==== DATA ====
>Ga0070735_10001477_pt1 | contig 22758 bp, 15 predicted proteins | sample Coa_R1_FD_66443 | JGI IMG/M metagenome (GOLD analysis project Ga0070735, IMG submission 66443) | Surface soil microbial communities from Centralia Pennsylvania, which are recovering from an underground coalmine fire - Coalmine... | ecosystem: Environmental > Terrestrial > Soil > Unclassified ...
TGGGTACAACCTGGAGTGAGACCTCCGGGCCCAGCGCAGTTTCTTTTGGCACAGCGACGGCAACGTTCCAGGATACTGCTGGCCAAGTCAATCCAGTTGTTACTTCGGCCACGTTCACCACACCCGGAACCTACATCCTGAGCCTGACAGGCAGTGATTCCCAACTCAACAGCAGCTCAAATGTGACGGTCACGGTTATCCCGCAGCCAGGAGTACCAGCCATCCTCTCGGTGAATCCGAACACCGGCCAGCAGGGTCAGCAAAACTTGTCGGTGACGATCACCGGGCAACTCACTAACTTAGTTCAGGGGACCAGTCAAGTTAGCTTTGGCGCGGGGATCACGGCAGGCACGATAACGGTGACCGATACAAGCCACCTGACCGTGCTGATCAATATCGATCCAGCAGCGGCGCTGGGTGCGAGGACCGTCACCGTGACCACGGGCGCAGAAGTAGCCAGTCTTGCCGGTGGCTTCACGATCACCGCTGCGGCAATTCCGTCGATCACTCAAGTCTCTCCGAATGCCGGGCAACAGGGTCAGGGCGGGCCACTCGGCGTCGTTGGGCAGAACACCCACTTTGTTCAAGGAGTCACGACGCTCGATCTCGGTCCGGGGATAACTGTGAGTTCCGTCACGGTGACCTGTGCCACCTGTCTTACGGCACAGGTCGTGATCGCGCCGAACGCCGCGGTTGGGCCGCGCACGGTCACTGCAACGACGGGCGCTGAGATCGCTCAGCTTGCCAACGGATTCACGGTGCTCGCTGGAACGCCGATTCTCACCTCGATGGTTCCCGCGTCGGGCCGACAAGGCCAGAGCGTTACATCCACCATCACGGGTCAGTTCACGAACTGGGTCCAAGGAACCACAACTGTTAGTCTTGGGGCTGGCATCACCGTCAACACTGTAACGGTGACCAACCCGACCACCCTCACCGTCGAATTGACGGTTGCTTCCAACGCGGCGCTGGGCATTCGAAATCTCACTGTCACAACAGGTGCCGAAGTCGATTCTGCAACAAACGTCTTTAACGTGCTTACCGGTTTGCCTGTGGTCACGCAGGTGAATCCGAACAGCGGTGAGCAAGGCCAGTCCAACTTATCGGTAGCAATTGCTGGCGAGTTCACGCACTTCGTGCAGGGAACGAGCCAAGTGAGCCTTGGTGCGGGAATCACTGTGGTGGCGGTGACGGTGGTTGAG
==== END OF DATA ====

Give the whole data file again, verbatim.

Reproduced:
>Ga0070735_10001477_pt1 | contig 22758 bp, 15 predicted proteins | sample Coa_R1_FD_66443 | JGI IMG/M metagenome (GOLD analysis project Ga0070735, IMG submission 66443) | Surface soil microbial communities from Centralia Pennsylvania, which are recovering from an underground coalmine fire - Coalmine... | ecosystem: Environmental > Terrestrial > Soil > Unclassified ...
TGGGTACAACCTGGAGTGAGACCTCCGGGCCCAGCGCAGTTTCTTTTGGCACAGCGACGGCAACGTTCCAGGATACTGCTGGCCAAGTCAATCCAGTTGTTACTTCGGCCACGTTCACCACACCCGGAACCTACATCCTGAGCCTGACAGGCAGTGATTCCCAACTCAACAGCAGCTCAAATGTGACGGTCACGGTTATCCCGCAGCCAGGAGTACCAGCCATCCTCTCGGTGAATCCGAACACCGGCCAGCAGGGTCAGCAAAACTTGTCGGTGACGATCACCGGGCAACTCACTAACTTAGTTCAGGGGACCAGTCAAGTTAGCTTTGGCGCGGGGATCACGGCAGGCACGATAACGGTGACCGATACAAGCCACCTGACCGTGCTGATCAATATCGATCCAGCAGCGGCGCTGGGTGCGAGGACCGTCACCGTGACCACGGGCGCAGAAGTAGCCAGTCTTGCCGGTGGCTTCACGATCACCGCTGCGGCAATTCCGTCGATCACTCAAGTCTCTCCGAATGCCGGGCAACAGGGTCAGGGCGGGCCACTCGGCGTCGTTGGGCAGAACACCCACTTTGTTCAAGGAGTCACGACGCTCGATCTCGGTCCGGGGATAACTGTGAGTTCCGTCACGGTGACCTGTGCCACCTGTCTTACGGCACAGGTCGTGATCGCGCCGAACGCCGCGGTTGGGCCGCGCACGGTCACTGCAACGACGGGCGCTGAGATCGCTCAGCTTGCCAACGGATTCACGGTGCTCGCTGGAACGCCGATTCTCACCTCGATGGTTCCCGCGTCGGGCCGACAAGGCCAGAGCGTTACATCCACCATCACGGGTCAGTTCACGAACTGGGTCCAAGGAACCACAACTGTTAGTCTTGGGGCTGGCATCACCGTCAACACTGTAACGGTGACCAACCCGACCACCCTCACCGTCGAATTGACGGTTGCTTCCAACGCGGCGCTGGGCATTCGAAATCTCACTGTCACAACAGGTGCCGAAGTCGATTCTGCAACAAACGTCTTTAACGTGCTTACCGGTTTGCCTGTGGTCACGCAGGTGAATCCGAACAGCGGTGAGCAAGGCCAGTCCAACTTATCGGTAGCAATTGCTGGCGAGTTCACGCACTTCGTGCAGGGAACGAGCCAAGTGAGCCTTGGTGCGGGAATCACTGTGGTGGCGGTGACGGTGGTTGAG